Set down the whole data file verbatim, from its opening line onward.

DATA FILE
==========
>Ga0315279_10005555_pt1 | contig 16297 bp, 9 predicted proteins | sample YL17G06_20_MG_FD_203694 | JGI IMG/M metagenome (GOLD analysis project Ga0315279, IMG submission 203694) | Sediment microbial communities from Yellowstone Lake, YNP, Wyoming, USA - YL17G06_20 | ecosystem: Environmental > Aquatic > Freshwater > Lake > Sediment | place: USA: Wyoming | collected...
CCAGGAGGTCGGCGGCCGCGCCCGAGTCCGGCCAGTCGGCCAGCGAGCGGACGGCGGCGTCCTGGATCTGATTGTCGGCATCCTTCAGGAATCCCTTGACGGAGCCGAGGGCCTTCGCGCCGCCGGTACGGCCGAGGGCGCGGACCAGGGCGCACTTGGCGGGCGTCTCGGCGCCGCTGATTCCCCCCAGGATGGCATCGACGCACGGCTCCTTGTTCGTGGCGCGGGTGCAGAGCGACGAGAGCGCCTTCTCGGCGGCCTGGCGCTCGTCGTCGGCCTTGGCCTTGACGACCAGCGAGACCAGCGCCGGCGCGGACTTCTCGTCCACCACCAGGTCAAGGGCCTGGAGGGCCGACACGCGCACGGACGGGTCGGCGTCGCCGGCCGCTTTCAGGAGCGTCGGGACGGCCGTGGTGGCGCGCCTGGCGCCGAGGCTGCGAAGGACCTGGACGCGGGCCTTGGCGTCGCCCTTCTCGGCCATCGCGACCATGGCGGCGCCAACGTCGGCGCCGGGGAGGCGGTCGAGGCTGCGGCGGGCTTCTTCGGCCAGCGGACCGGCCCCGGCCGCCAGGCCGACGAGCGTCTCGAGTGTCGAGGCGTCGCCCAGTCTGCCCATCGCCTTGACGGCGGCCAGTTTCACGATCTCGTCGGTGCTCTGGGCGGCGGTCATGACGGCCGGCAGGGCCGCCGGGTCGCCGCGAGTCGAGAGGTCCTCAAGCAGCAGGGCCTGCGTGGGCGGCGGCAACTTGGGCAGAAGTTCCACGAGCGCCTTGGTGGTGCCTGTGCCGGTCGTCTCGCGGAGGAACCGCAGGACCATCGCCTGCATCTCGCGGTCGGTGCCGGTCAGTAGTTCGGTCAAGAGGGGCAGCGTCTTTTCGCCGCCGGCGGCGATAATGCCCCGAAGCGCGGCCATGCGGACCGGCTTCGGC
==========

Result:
>Ga0315279_10005555_pt1 | contig 16297 bp, 9 predicted proteins | sample YL17G06_20_MG_FD_203694 | JGI IMG/M metagenome (GOLD analysis project Ga0315279, IMG submission 203694) | Sediment microbial communities from Yellowstone Lake, YNP, Wyoming, USA - YL17G06_20 | ecosystem: Environmental > Aquatic > Freshwater > Lake > Sediment | place: USA: Wyoming | collected...
CCAGGAGGTCGGCGGCCGCGCCCGAGTCCGGCCAGTCGGCCAGCGAGCGGACGGCGGCGTCCTGGATCTGATTGTCGGCATCCTTCAGGAATCCCTTGACGGAGCCGAGGGCCTTCGCGCCGCCGGTACGGCCGAGGGCGCGGACCAGGGCGCACTTGGCGGGCGTCTCGGCGCCGCTGATTCCCCCCAGGATGGCATCGACGCACGGCTCCTTGTTCGTGGCGCGGGTGCAGAGCGACGAGAGCGCCTTCTCGGCGGCCTGGCGCTCGTCGTCGGCCTTGGCCTTGACGACCAGCGAGACCAGCGCCGGCGCGGACTTCTCGTCCACCACCAGGTCAAGGGCCTGGAGGGCCGACACGCGCACGGACGGGTCGGCGTCGCCGGCCGCTTTCAGGAGCGTCGGGACGGCCGTGGTGGCGCGCCTGGCGCCGAGGCTGCGAAGGACCTGGACGCGGGCCTTGGCGTCGCCCTTCTCGGCCATCGCGACCATGGCGGCGCCAACGTCGGCGCCGGGGAGGCGGTCGAGGCTGCGGCGGGCTTCTTCGGCCAGCGGACCGGCCCCGGCCGCCAGGCCGACGAGCGTCTCGAGTGTCGAGGCGTCGCCCAGTCTGCCCATCGCCTTGACGGCGGCCAGTTTCACGATCTCGTCGGTGCTCTGGGCGGCGGTCATGACGGCCGGCAGGGCCGCCGGGTCGCCGCGAGTCGAGAGGTCCTCAAGCAGCAGGGCCTGCGTGGGCGGCGGCAACTTGGGCAGAAGTTCCACGAGCGCCTTGGTGGTGCCTGTGCCGGTCGTCTCGCGGAGGAACCGCAGGACCATCGCCTGCATCTCGCGGTCGGTGCCGGTCAGTAGTTCGGTCAAGAGGGGCAGCGTCTTTTCGCCGCCGGCGGCGATAATGCCCCGAAGCGCGGCCATGCGGACCGGCTTCGGC